A novel reconfigurable silicon nanowire transistor

in technology

In a recently published paper, researchers report the development of a novel type of nano-transistors which are based on individually gated nanometer scale nanowire heterojunctions where electrons and holes are filtered selectively. 

Children exposed to family violence show increased brain activity

in biology

A new study shows that children exposed to family violence show the same pattern of activity in their brains as soldiers exposed to combat.

A New Population of Heart Stem Cells

in medicine, biology

Researchers have discovered a new population of adult stem cells in the heart, which could augment the development of new regeneration and repair therapies for people who have suffered heart attack or heart failure, a leading cause of death.

Caltech-Led Team of Astronomers Finds 18 New Planets

in technology

The recent discovery of 18 planets by scientists at the Caltech is the largest collection of confirmed planets around stars more massive than the sun.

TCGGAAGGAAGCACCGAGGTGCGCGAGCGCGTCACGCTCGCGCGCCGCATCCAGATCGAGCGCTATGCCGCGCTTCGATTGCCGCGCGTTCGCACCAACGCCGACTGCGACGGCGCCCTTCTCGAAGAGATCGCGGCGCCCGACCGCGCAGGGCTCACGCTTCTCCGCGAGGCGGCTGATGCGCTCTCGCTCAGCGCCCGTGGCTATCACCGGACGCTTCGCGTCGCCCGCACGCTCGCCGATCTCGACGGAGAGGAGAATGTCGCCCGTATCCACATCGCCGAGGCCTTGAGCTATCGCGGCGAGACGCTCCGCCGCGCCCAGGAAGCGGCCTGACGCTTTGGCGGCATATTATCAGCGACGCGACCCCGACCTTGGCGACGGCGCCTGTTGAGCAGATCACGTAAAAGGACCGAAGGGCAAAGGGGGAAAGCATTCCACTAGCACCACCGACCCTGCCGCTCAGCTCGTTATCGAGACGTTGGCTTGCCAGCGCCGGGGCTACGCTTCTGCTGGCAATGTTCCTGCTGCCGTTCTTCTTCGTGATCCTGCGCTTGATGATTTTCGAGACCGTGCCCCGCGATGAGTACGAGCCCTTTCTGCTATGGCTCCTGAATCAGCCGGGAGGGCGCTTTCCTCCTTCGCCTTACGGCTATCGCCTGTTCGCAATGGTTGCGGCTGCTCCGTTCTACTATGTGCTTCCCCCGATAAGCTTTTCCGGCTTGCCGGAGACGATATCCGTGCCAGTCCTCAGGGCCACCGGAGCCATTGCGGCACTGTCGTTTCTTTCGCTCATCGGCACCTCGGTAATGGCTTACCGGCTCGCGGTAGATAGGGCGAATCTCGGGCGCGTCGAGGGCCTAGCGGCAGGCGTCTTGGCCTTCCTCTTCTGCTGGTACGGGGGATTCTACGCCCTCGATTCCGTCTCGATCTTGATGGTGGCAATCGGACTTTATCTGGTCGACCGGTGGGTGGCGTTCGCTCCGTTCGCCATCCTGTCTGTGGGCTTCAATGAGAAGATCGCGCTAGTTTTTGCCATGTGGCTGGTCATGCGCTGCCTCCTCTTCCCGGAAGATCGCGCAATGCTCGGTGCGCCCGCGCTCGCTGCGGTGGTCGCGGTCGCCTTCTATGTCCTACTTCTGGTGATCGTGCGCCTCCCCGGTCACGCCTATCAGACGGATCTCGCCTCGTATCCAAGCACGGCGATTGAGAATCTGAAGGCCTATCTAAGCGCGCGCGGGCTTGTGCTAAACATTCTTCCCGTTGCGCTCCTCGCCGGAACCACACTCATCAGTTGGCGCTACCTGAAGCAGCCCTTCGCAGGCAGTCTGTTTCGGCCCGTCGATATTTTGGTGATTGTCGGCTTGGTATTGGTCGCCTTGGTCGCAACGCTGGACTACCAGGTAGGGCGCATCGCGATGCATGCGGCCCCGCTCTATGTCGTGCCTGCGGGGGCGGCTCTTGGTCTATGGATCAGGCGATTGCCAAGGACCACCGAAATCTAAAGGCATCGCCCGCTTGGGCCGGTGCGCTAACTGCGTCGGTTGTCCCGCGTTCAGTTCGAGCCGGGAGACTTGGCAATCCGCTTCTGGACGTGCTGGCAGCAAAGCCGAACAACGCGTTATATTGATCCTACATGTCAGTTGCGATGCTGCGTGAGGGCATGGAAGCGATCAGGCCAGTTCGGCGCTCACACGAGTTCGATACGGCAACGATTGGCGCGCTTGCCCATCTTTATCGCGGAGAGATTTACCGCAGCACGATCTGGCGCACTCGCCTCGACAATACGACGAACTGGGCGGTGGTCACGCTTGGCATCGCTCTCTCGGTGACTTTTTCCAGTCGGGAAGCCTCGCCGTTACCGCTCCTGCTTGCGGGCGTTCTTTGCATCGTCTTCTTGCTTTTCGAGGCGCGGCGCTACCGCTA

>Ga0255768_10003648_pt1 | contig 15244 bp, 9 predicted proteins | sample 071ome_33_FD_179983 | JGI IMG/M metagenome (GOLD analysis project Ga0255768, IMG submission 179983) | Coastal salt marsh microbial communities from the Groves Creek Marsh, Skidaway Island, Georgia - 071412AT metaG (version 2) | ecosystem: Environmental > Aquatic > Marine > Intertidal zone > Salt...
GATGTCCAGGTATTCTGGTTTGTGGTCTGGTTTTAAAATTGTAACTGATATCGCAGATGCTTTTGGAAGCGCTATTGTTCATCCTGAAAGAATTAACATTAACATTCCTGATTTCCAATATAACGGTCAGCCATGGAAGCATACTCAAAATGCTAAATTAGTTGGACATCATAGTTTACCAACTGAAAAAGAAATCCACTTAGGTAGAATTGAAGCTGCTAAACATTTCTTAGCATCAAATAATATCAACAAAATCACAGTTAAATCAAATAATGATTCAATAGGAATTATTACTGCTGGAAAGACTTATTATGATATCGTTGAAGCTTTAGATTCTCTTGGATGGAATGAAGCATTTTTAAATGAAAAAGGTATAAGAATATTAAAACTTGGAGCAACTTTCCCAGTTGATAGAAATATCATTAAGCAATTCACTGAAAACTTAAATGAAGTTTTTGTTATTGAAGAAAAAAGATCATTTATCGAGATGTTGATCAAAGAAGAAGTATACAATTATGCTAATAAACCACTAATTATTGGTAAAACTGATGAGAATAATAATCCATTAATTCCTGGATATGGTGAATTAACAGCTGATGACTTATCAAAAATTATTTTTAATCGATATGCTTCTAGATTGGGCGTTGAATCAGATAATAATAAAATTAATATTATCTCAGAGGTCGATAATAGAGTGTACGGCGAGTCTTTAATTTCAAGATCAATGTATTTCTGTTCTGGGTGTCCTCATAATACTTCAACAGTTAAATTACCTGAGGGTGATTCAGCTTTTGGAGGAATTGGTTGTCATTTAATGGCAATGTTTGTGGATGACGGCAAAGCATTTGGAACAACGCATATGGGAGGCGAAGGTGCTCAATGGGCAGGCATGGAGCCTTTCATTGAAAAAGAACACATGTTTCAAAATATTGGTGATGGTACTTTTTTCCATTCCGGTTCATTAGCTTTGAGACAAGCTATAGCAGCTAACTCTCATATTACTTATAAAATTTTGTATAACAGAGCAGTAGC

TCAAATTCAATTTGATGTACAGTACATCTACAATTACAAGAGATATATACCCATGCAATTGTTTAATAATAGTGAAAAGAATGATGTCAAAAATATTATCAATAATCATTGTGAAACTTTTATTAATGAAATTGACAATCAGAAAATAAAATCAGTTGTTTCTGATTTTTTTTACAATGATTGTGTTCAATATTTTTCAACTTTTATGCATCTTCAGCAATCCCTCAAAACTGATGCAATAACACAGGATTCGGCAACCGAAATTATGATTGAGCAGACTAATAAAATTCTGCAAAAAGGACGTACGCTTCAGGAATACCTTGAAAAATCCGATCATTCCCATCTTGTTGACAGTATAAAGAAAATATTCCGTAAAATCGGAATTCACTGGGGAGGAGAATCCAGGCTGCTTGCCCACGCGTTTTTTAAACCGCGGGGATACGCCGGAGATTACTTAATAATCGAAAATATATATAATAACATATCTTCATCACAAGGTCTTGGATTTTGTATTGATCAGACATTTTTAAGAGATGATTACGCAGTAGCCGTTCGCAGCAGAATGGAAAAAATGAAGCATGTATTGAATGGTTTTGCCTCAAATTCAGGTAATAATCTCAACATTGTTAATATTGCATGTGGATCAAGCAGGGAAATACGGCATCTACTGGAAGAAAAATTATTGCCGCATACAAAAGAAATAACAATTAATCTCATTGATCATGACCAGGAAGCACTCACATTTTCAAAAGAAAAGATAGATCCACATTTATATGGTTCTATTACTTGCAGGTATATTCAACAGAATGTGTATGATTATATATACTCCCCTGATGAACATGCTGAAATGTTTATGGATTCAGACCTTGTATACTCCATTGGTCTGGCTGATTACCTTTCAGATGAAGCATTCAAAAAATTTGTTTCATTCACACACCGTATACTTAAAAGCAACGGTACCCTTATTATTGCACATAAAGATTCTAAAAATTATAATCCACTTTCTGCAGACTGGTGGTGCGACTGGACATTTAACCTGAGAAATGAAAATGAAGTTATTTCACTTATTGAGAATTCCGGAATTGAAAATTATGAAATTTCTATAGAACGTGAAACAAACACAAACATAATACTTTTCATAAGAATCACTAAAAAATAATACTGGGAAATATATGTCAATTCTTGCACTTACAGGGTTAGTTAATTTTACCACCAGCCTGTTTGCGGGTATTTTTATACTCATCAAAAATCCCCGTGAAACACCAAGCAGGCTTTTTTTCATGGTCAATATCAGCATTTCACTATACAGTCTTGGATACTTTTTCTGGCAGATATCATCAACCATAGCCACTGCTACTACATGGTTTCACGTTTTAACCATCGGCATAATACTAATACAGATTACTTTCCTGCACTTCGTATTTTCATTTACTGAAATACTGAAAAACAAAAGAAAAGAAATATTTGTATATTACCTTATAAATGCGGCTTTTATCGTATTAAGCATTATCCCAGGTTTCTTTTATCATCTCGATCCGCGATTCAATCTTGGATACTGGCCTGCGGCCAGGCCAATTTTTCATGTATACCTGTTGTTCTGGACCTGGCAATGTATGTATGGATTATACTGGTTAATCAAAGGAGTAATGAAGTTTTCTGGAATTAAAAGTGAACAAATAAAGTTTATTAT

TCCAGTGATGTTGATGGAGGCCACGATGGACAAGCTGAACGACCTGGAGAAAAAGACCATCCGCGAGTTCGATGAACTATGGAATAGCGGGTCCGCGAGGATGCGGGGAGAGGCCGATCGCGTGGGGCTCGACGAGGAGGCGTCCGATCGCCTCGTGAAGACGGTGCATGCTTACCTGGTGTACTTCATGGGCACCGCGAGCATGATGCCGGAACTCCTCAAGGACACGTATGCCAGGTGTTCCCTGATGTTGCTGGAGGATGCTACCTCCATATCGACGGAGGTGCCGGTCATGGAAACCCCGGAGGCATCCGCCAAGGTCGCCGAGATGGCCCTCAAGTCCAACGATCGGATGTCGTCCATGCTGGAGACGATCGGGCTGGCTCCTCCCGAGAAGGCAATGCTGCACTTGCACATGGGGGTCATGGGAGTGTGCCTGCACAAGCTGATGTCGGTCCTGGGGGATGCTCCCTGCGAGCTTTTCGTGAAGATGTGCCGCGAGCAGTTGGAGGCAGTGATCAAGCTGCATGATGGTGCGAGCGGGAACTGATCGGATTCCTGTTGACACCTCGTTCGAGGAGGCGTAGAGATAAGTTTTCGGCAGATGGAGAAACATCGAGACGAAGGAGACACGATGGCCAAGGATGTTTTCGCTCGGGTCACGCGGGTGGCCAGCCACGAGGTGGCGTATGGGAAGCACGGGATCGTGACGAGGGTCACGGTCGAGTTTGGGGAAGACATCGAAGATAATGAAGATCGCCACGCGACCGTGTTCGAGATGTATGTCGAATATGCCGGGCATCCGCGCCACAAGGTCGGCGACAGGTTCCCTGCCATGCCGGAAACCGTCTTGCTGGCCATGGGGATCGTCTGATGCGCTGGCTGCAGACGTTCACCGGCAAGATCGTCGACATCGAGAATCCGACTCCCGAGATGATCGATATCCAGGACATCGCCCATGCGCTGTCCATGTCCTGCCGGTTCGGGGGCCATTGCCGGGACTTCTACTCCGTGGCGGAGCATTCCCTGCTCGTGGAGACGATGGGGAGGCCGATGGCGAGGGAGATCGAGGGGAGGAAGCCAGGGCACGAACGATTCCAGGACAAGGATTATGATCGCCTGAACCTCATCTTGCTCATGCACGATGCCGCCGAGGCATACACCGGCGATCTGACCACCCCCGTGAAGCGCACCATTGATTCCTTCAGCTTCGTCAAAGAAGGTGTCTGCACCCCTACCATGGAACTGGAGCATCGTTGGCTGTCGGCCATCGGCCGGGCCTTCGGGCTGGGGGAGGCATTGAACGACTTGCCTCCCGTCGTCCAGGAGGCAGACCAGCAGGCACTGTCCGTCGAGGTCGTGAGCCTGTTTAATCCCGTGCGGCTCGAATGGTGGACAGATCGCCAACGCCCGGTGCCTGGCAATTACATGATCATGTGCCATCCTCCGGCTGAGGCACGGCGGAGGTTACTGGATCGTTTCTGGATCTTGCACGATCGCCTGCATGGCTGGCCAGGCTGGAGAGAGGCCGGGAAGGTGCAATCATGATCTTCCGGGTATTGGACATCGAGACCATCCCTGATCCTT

Phantom Limb - A New Study Using Anesthesia of the Arm

in medicine

Scientists now provide new information about how the brain generates phantom limbs.  According to the study there is no default position that the phantom moves into after it forms.

Some People Can Hallucinate Colors At Will

in medicine, biology

Scientists have found that some people have the ability to hallucinate colours at will – even without the help of hypnosis. The study focused on a group of people that had shown themselves to be ‘highly suggestible’ in hypnosis.

The study was published this week in the journal Consciousness and Cognition.

Imperfect Graphene Makes Better Chemical Sensors

in technology, environment

A new study shows that chemical sensors made with less perfect graphene may have better sensitivity. Researchers produced graphene chemical sensors with either near-perfect structures or deliberatively defective structures and found that the graphene sensors with edges and line defects were more sensitive in detecting gas analytes. 

How Silkworms Beat Polymer Scientists - The Aquamelt Secret

in technology, biology, omics

A new research shows us how silkworms beat materials scientists by spinning silk with minimum energy expenditure. Scientists demonstrate that natural silks are a thousand times more efficient than synthetic polymers when it comes to forming fibers.